Permanent Exhibitions


the bisonTHE BISON: American Icon, Heart of Plains Indian Culture


The buffalo was part of us, his flesh and blood being absorbed by us until it became our own flesh and blood. Our clothing, our tipis, everything we needed for life came from the buffalo’s body. It was hard to say where the animal ended and the man began.

   -John (Fire) Lame Deer, Lame Deer Seeker of Visions, with Richard Erdoes, 1972

The Bison: American Icon, Heart of Plains Indian Culture features more than 1,000 Northern Plains Indian artifacts such as clothing, regalia, tools, and weapons, as well as works of art highlighting Northern Plains Indian culture. This comprehensive exhibition addresses the crucial historical and cultural role of the bison for all people in the Northern Plains between 1800 and 2008. It also examines the ways in which this impressive animal has emerged as an American cultural icon.

The bison is a critical part of the rich shared cultural heritage of Montana and the surrounding region. This exhibition examines the bison's importance, not only to the lives of Plains Indians, but also to a growing 19th-century national economy, leading to the animal's sudden decimation and eventual resurgence. With regard to the Northern Plains, the exhibition traces the bison's transformation from everyday resource to iconic symbol, a shift that began to gain strength during the early reservation period in the late 19th century. The exhibition follows a period of intense consumption of bison as a natural resource by new and growing populations, the development of a conservation movement, and the emergence of the bison as a symbol of North America.

Original Trigg Gallery


Charles Russell and Albert Trigg first met in Great Falls in 1891, when both were relative newcomers to the city. Trigg was an Englishman who had lived in Canada and Michigan before moving to Montana with his wife Margaret and daughter Josephine (1872–1951). He met Russell at the Brunswick Bar of which he was the proprietor, and allowed Russell to set up his studio in a back room of the bar in order to attempt to become a full-time painter. Russell did not settle in Great Falls at this time, but went back to the cattle range for two more years, spending the winters in various towns in north central Montana. He married Nancy Cooper in Cascade in 1896 and moved permanently to Great Falls in 1897. In 1900, they bought two lots on the same block as the Trigg family and built a modest frame house. The Trigg and Russell families maintained a close relationship with one another and were frequent visitors and even travel companions.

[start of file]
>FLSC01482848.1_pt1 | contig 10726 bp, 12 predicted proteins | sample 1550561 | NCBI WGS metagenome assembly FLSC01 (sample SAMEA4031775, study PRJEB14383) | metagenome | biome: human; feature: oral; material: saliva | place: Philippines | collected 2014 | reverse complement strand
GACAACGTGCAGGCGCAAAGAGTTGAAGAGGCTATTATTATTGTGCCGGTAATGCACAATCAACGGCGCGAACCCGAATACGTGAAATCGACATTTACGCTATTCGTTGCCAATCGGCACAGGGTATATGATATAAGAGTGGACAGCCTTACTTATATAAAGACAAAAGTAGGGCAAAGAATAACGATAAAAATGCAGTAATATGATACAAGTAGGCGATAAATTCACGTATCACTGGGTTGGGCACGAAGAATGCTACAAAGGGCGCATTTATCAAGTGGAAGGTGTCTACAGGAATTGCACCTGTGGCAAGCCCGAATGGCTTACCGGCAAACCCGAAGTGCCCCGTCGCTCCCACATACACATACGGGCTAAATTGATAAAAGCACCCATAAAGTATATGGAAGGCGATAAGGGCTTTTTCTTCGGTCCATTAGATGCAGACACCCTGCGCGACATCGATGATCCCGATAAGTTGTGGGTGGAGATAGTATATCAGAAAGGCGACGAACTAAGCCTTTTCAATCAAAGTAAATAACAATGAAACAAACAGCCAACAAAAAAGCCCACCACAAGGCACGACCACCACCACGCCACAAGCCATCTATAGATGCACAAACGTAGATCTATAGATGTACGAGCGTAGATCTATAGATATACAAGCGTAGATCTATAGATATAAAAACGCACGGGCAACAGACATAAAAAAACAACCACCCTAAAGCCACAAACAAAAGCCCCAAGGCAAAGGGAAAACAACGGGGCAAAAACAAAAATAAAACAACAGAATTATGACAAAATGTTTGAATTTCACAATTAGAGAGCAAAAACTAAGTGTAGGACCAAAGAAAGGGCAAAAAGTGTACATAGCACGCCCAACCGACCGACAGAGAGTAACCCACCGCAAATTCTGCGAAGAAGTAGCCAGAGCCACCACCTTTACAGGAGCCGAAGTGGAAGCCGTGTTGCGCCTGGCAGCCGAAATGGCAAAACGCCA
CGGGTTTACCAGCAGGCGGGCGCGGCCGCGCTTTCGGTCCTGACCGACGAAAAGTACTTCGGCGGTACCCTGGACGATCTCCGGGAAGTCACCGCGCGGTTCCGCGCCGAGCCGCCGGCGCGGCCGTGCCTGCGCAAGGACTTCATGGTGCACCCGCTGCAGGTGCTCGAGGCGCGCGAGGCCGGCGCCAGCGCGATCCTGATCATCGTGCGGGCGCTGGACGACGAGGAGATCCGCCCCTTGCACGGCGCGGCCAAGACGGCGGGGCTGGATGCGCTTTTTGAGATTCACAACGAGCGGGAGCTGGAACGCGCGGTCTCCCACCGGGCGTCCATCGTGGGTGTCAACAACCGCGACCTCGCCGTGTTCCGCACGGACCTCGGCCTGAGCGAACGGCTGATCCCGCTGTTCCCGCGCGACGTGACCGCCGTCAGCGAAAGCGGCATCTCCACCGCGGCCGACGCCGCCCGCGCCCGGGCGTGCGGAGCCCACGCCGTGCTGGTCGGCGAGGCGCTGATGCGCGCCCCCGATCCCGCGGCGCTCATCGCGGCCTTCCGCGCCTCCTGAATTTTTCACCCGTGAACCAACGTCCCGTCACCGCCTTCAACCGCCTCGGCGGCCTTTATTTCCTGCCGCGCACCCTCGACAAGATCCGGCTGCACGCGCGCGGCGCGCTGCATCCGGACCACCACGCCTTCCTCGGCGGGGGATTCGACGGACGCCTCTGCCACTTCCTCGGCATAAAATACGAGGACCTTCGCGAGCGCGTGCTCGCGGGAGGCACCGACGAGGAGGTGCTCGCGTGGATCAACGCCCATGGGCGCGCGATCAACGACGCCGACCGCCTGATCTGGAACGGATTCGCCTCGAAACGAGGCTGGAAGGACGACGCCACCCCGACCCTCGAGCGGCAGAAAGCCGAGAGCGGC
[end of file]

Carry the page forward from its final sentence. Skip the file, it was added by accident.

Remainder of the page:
Josephine taught in the public schools and became children’s librarian at the Great Falls Public Library in 1911. An avid reader, interested in history, cultures and faraway places, she shared her interest and enthusiasm with Charlie, and occasionally read to him while he worked. She also contributed the beautiful calligraphy on his greetings and poems. Josephine was a devoted friend of Nancy's and Jack's godmother, and long after Charlie's death she and her mother regularly visited Nancy and Jack in California.

The Trigg collection was bequeathed to the Trigg-Russell Foundation, Inc., by Emma Josephine Trigg (1872-1951) in memory of her beloved parents, Albert J. and Margaret Trigg, and in memory of Charles M. Russell, her close friend and neighbor. This bequest provided the incentive which resulted in the public subscription of funds for the construction of the C.M. Russell Gallery which was completed in 1953. The collection is entirely composed of articles which Russell gave to Miss Trigg, her mother, and her father and letters he wrote to them in the course of personal correspondence. They were highly treasured by her as repeated expressions of his esteem and affection. She was, however, sufficiently perceptive to recognize that the collection had more than sentimental worth, since it not only constitutes an accurate and beautifully executed artistic record of a colorful period in the development of this western area, but also reveals much of the lovable character of an artist whose nostalgic sensitivity was tempered by a quietly sharp and appreciative sense of humor. Although in very modest financial circumstances during her declining years, Miss Trigg sacrificed comfort and security by refusing to sell her collection. She preferred to preserve it for display in the community in which Russell lived and in the country which inspired so much of his work.